The Federal Supply Schedules program manages some of the largest contracts in the world, with nearly $40 billion in sales in fiscal 2021. Yet even with their broad popularity, many buyers and sellers are unclear on the contracts’ history and use. Now, a Government Accountability Office protest decision has thrown a spanner in the works of Schedule task-order competitions for services.
The Schedules are unique in that they are predicated on offerors’ commercial sales practices, allowing an offeror to define each product or labor category and its price, so long as it can support its proposed pricing with a commercial sale. This freeform approach to Schedule offerings creates challenges for agencies buying services, who cannot order using a uniform set of labor categories, because no standard for labor categories exists. In fact, even comparing offeror pricing for the same labor category names may be folly, as each may have different education and experience requirements. An analyst 2 here may be an analyst 3 somewhere else. As a comparison, Alliant II contains 31 labor categories series, with uniform pricing from all contract holders.
The workaround is for ordering agencies to ask offerors to map their labor categories to those contained in the RFQ, at the offeror’s discretion. Where the requirements of the mapped labor categories conflict, the more restrictive requirement wins. That is, where an RFQ requests a project manager with a bachelor’s and five years’ management experience and I map my Schedule’s manager I labor category that requires a bachelor’s and four years’ experience, on award the labor category requirement will be a bachelor’s with five years’ management experience.
GAO reviewed and affirmed this approach in 2018 (Grant Thornton, LLC, B-416733), where the RFQ required each offeror’s labor categories to precisely match its experience and education requirements. GAO recently summarized that in that case it “concluded that FSS labor categories that expressed educational or experience requirements as ‘minimums’ effectively allowed vendors to propose using that labor category, provided that the firm actually identified the use of personnel that met the solicitation’s more stringent educational and experience requirement.” In the Grant decision GAO stated:
Grant Thornton and GSA argue that an FSS contract with a labor category that states that the vendor may provide personnel with “a minimum of 10 years of experience,” “10+ years of experience,” or “at least 10 years of experience,” is within the scope of a requirement for 12 years of experience. We agree.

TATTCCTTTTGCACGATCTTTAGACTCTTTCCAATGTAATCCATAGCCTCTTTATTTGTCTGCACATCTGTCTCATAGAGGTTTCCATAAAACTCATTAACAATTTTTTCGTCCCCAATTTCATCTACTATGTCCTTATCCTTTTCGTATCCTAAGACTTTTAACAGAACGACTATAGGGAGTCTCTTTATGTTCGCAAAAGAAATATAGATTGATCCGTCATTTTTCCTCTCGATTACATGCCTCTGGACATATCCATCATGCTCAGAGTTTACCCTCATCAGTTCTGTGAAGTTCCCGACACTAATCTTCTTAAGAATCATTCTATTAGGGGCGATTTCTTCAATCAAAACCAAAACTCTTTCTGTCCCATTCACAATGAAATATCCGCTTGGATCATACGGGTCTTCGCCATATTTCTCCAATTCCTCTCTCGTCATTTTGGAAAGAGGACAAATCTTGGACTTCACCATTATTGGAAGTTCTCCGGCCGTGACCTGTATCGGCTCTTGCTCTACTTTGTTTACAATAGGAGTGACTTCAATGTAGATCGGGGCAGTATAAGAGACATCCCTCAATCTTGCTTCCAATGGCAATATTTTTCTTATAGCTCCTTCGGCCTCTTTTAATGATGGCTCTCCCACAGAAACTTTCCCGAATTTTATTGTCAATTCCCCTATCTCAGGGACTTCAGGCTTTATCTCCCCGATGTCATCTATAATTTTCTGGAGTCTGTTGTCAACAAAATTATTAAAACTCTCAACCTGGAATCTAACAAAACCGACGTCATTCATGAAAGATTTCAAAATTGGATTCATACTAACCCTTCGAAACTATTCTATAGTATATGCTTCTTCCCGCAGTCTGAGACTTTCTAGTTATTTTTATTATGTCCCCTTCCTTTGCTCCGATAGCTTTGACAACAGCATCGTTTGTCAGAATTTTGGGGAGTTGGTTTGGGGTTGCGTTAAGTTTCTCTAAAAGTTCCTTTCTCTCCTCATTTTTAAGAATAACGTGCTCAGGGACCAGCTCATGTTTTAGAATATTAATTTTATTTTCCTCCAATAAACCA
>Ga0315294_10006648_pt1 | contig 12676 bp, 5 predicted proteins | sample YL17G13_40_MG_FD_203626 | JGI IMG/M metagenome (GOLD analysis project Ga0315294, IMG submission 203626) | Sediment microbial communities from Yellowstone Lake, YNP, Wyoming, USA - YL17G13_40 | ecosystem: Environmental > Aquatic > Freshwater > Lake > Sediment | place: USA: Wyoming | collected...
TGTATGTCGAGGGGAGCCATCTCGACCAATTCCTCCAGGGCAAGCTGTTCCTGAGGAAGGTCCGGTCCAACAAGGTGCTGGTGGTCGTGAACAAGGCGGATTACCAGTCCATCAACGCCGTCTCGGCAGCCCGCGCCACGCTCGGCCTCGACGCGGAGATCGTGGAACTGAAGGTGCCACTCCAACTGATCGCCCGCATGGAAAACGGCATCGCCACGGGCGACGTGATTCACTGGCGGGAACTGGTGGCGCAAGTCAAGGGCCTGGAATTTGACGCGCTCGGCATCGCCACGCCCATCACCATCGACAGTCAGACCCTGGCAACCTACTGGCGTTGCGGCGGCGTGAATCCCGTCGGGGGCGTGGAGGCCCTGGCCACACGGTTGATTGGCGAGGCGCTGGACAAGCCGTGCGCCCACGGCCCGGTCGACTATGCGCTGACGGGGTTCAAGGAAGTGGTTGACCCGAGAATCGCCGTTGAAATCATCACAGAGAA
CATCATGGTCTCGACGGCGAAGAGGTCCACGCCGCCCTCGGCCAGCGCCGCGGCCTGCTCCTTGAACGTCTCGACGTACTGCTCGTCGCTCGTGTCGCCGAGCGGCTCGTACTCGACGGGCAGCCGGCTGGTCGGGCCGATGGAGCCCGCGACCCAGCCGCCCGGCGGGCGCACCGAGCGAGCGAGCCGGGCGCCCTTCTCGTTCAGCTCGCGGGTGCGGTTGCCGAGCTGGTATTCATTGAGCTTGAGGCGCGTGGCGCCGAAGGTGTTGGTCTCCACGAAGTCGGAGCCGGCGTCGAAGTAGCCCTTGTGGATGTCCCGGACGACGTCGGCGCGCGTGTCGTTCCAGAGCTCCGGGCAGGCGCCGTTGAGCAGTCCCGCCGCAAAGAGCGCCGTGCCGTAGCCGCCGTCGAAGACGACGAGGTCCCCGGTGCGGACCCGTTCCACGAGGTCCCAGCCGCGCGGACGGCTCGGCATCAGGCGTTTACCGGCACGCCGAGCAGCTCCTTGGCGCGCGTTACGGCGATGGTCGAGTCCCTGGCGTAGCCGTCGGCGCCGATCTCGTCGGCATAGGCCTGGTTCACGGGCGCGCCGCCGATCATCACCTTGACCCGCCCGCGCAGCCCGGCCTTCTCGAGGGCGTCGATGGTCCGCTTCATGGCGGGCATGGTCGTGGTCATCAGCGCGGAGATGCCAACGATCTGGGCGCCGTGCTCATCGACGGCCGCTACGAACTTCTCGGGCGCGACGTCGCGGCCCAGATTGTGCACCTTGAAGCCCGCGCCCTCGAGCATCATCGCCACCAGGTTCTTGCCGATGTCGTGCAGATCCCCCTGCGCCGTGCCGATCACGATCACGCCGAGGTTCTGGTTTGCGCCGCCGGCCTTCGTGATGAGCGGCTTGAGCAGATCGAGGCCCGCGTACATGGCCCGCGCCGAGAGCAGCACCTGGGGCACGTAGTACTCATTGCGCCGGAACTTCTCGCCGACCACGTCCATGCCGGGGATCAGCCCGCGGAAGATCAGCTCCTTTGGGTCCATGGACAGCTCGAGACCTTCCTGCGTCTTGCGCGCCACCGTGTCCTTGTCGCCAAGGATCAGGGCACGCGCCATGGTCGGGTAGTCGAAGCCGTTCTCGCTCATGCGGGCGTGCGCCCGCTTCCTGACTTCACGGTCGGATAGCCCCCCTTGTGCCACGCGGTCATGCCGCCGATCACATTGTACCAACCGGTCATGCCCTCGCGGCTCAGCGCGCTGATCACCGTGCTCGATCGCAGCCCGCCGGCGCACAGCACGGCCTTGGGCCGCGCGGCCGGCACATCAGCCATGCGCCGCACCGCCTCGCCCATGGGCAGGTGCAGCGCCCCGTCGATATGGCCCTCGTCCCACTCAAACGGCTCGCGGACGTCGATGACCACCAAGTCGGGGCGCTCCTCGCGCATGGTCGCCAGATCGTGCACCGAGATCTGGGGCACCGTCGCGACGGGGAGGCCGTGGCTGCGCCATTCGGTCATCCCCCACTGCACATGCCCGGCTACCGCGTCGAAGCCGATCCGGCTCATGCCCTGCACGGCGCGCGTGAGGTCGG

In the years since, many offerors submitted price quotes with mapped labor categories, which were successfully evaluated and awarded by ordering agencies, and all was right and good.
Now, for something completely different
And then, GAO recently unsealed this: ISHPI Information Technologies, Inc. (B-420718.2; B-420718.3). Here, the Department of Energy sought cybersecurity services under the multiple award schedule. The protester challenged the award contending the agency should have disqualified the winner for noncompliance as its personnel did not meet the minimum education requirements of the RFQ’s labor categories.
The awardee apparently submitted a poor price quote. The RFQ required all labor categories be mapped to one of three categories: program manager, assessment and authorization (A&A) team lead senior and A&A specialist mid. While the awardee mapped certain of its labor categories to these three, others were not mapped at all. Further, an additional mapped labor category from the awardee’s Schedule did not meet the minimum education and experience requirements specified in the RFQ.
It is the last issue that creates alarm. IPSHI argued its quote made an “implicit promise” to honor the RFQ’s labor category requirements because its Schedule descriptions identified the requirements as minimums. GAO was unconvinced, writing (in a footnote), “nothing in Grant Thornton permits a firm to ‘implicitly’ meet a solicitation’s requirements.”
That is clear guidance, if buried in a footnote in a GAO case where few look: be the opposite of implicit. That is, be explicit. It may not be enough to map an offeror’s labor categories to the RFQ without further explanation; so, the offeror should explicitly state how it will meet the minimum RFQ requirements for each labor category. To double-down on compliance, include the governing minimum requirements both in a table and explain them again in the pricing narrative.
I would argue the government could have prevented the IPSHI protest by seeking clarification from the successful offeror of its labor category mappings. Alternately, as a Schedule buy, the government is under no obligation to hold open discussions as defined at FAR § 15.306, with its fertile protest grounds. Instead, the government could have provided each offeror comments on their price volumes and allowed revisions, encouraging offerors to sharpen their pencils and explain all calculations and mappings. This may have nudged the “winner” into compliance.
For source selection officials, this decision highlights an interesting opportunity to remove an offeror from consideration in the streamlined world of Schedule evaluations. A failure in mapping per this new standard creates a quote deficiency or compliance error, which offerors should now know is reason enough for a disqualification. In the world of federal acquisition, however, that does not stop a lawyer from taking a client’s money and protest case to GAO (or the Court of Federal Claims) for the establishment of a new standard laid out in a footnote.
This article appeared on the website of FedNewsRadio.